Despite his situation, Scarola said Stephens is doing well, thanks to the support of his family.

Math used in Post’s Florida Lottery investigation published in journal

The Palm Beach Post, with the help of some top-notch mathematicians, used some pretty sophisticated math to uncover fraud within the Florida Lottery last year.

So sophisticated, in fact, that it’s been published in the peer-reviewed scientific journal Mathematics.

Much of the content in the paper, “Some people have all the luck,” reads like Greek unless you’re a mathematician. The paper, for example, relies partly on “log-concavity of the regularized Beta function, which lets us show that any local minimizer attains the global minimal value.”

You can bet a Post reporter didn’t write that.

Actually, it comes from three mathematicians and statisticians. When The Post started noticing some people winning the lottery at improbable rates – in some cases, more than 200 times – a reporter reached out to several mathematicians and statisticians for help answering a question: How much would someone have to spend to win the lottery so often?

Skip Garibaldi, a professor at Emory University and associate director of the Institute for Pure and Applied Mathematics at UCLA, and Philip B. Stark, professor and chairman of the Department of Statistics at the University of California, Berkeley, graciously offered to answer it.

They also enlisted the help of Richard Arriata, a professor at the University of Southern California.

The trio found that the lucky winners would have to spend millions to have a 1-in-20-trillion chance of winning a couple hundred thousand dollars in prize money.

Nobody would be idiotic enough to spend millions to win a few hundred thousand. Even if they were, the odds would be astronomical.

Garibaldi compared the chances to picking out one star out of 50 Milky Way-sized galaxies, then having your friend pick the same star on the first try.

“It’s possible, it’s just utterly implausible,” Garibaldi said last year. “Quantum mechanics tells us all sorts of insane, unimaginable things could happen. Your desk could suddenly turn into a talking goose. There’s a calculable probability that that could happen. But it’s never going to happen.”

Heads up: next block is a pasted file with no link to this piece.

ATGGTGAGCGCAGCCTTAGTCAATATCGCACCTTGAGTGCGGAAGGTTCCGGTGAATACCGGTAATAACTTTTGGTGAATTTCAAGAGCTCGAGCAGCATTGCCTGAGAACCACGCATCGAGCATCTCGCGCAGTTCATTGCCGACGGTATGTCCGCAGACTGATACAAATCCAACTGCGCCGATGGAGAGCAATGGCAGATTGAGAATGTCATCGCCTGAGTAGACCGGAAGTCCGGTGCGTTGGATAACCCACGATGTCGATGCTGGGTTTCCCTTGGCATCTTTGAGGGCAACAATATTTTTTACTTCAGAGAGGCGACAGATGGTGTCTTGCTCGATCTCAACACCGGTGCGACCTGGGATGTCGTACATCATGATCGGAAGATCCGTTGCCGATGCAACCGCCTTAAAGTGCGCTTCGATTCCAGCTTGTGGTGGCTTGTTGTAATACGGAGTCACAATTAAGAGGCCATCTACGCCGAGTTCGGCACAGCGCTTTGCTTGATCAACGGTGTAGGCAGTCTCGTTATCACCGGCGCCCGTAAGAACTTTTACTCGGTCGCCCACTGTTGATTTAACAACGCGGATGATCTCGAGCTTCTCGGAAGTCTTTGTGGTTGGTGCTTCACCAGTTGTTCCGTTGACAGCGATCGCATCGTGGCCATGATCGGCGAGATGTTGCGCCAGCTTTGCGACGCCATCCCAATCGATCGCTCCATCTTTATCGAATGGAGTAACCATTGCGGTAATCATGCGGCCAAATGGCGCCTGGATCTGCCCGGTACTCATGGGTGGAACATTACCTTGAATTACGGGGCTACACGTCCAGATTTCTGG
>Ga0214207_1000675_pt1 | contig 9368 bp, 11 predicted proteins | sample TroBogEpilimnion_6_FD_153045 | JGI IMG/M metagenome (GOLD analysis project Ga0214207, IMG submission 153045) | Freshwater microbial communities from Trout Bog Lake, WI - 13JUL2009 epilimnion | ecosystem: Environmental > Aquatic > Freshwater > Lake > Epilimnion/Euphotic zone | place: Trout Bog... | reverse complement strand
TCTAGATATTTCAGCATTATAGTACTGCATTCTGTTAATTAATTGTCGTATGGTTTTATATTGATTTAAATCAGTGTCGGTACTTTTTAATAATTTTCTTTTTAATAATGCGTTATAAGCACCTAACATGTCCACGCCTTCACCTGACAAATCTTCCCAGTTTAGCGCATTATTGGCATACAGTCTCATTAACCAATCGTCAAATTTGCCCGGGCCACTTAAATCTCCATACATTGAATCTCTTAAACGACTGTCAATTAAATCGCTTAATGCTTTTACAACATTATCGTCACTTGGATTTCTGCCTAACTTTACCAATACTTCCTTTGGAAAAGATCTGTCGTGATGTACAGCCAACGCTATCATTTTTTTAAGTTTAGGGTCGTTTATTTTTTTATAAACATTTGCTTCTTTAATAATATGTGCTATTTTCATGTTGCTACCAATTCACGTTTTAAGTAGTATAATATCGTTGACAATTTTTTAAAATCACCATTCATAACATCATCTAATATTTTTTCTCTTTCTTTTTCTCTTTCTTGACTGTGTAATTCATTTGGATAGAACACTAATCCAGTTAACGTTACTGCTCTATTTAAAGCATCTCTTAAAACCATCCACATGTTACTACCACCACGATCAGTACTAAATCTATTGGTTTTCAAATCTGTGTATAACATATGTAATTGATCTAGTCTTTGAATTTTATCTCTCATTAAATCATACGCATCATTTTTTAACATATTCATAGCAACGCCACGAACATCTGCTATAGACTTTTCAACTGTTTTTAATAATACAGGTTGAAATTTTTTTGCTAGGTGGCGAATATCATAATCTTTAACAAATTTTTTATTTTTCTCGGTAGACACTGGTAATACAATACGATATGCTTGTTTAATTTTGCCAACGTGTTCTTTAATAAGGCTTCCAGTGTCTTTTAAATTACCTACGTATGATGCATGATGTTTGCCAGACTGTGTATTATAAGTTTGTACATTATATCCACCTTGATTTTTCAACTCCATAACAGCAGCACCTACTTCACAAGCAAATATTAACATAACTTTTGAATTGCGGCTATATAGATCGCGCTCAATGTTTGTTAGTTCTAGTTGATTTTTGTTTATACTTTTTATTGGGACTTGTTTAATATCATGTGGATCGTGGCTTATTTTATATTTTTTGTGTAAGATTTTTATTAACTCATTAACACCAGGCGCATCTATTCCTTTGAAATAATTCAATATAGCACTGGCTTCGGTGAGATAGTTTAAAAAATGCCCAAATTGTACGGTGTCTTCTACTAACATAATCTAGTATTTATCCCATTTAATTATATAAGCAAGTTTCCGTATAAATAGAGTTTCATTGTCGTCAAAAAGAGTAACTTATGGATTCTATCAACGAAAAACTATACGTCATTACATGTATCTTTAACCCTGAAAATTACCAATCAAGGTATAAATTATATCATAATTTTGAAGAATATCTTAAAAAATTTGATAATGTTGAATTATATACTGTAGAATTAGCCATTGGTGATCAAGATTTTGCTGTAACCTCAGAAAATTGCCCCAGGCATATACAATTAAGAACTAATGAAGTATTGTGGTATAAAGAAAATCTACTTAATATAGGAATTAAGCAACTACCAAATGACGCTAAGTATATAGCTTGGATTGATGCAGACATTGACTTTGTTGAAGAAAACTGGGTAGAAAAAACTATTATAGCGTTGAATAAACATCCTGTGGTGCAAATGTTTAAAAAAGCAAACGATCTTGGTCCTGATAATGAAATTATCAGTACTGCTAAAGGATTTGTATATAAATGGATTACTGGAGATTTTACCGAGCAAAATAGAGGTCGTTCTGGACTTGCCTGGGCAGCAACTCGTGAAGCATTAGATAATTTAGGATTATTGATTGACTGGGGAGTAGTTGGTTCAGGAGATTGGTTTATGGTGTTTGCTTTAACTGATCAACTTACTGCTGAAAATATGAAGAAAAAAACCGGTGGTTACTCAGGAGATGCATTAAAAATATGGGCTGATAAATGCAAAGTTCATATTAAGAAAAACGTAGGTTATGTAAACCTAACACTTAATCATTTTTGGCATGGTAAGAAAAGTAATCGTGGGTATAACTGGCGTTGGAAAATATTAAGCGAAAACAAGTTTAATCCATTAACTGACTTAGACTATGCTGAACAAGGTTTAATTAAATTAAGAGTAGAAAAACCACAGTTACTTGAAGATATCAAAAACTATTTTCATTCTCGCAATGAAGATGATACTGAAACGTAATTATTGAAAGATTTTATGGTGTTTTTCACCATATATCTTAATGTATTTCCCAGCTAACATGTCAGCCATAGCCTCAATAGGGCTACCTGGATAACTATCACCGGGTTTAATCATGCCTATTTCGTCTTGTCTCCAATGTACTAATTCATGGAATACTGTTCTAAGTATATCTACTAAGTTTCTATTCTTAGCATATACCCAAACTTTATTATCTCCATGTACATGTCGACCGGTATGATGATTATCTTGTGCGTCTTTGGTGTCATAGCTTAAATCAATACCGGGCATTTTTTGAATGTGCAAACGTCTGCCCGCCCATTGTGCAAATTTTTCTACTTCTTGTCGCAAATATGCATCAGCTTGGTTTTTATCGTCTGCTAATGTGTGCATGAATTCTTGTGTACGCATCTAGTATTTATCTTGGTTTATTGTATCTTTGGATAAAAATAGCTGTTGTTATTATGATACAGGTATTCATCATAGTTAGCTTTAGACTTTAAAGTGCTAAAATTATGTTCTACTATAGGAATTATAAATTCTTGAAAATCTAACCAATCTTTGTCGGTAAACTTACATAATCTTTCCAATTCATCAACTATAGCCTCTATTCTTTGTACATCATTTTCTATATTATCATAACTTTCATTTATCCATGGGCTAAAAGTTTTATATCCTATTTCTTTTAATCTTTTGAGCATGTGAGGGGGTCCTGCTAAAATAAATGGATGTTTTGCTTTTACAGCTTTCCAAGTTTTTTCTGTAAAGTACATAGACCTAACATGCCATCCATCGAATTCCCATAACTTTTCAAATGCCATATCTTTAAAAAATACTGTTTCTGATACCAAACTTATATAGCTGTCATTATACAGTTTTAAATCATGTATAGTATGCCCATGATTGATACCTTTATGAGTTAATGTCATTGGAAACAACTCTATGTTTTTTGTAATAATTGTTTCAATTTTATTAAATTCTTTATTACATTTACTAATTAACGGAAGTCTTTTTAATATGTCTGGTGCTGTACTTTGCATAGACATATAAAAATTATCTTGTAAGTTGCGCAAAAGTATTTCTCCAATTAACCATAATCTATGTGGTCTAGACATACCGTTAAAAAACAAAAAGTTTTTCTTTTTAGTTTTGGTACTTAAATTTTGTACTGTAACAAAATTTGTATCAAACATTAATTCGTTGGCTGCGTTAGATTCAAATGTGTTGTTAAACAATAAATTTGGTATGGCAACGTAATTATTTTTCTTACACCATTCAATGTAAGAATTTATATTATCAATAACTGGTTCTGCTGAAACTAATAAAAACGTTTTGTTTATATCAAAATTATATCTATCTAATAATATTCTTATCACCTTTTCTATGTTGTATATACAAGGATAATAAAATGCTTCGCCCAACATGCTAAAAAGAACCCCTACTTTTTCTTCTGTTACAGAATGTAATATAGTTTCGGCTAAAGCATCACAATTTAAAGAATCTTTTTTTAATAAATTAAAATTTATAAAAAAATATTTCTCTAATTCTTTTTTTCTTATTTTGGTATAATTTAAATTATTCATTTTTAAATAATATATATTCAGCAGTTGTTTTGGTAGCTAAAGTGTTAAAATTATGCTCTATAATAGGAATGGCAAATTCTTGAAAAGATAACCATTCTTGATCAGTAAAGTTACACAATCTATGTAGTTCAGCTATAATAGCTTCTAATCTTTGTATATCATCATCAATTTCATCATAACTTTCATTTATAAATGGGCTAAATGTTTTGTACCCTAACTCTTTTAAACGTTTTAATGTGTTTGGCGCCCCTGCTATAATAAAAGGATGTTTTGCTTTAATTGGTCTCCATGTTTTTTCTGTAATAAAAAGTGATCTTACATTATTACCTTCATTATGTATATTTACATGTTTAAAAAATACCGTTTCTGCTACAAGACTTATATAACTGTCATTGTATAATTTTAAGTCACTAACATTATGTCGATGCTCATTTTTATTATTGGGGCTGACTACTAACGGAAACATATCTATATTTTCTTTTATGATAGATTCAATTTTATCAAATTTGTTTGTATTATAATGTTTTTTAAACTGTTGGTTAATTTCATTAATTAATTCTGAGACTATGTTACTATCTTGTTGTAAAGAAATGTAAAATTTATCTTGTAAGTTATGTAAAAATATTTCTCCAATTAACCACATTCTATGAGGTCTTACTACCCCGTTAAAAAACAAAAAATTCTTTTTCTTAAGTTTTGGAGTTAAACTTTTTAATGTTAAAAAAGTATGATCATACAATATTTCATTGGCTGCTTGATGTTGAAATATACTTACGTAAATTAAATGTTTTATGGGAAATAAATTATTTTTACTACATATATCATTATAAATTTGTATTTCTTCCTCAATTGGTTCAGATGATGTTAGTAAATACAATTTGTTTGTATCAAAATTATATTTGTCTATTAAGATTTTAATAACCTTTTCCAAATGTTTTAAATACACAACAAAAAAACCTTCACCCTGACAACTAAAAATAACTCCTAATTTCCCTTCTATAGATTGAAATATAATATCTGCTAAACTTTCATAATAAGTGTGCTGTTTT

Armed with that information, along with some shoe-leather sleuthing, The Post confronted the Florida Lottery with its findings. Instead of admitting fraud within the system, lottery Secretary Cynthia O’Connell replied, “That’s what the lottery is all about. You can buy one ticket and you become a millionaire.”

But actually, the lottery had known for years that people were winning too often, The Post later found. They just chose to do nothing about it.

Some of the frequent winners, including the top one, were part of an underground market for winning lottery tickets, lottery investigators later found.

The winners would buy winning tickets from customers so the customers could avoid paying taxes, child support or other obligations. The lottery pulls those obligations out of the winnings.

The lottery later seized machines and supplies at multiple stores and installed several safeguards to prevent fraud. In all, it’s stopped more than 50 stores from continuing to sell lottery tickets.

Garibaldi also helped reporters at news organizations in 10 others states investigate their lotteries. They, too, found too-frequent winners.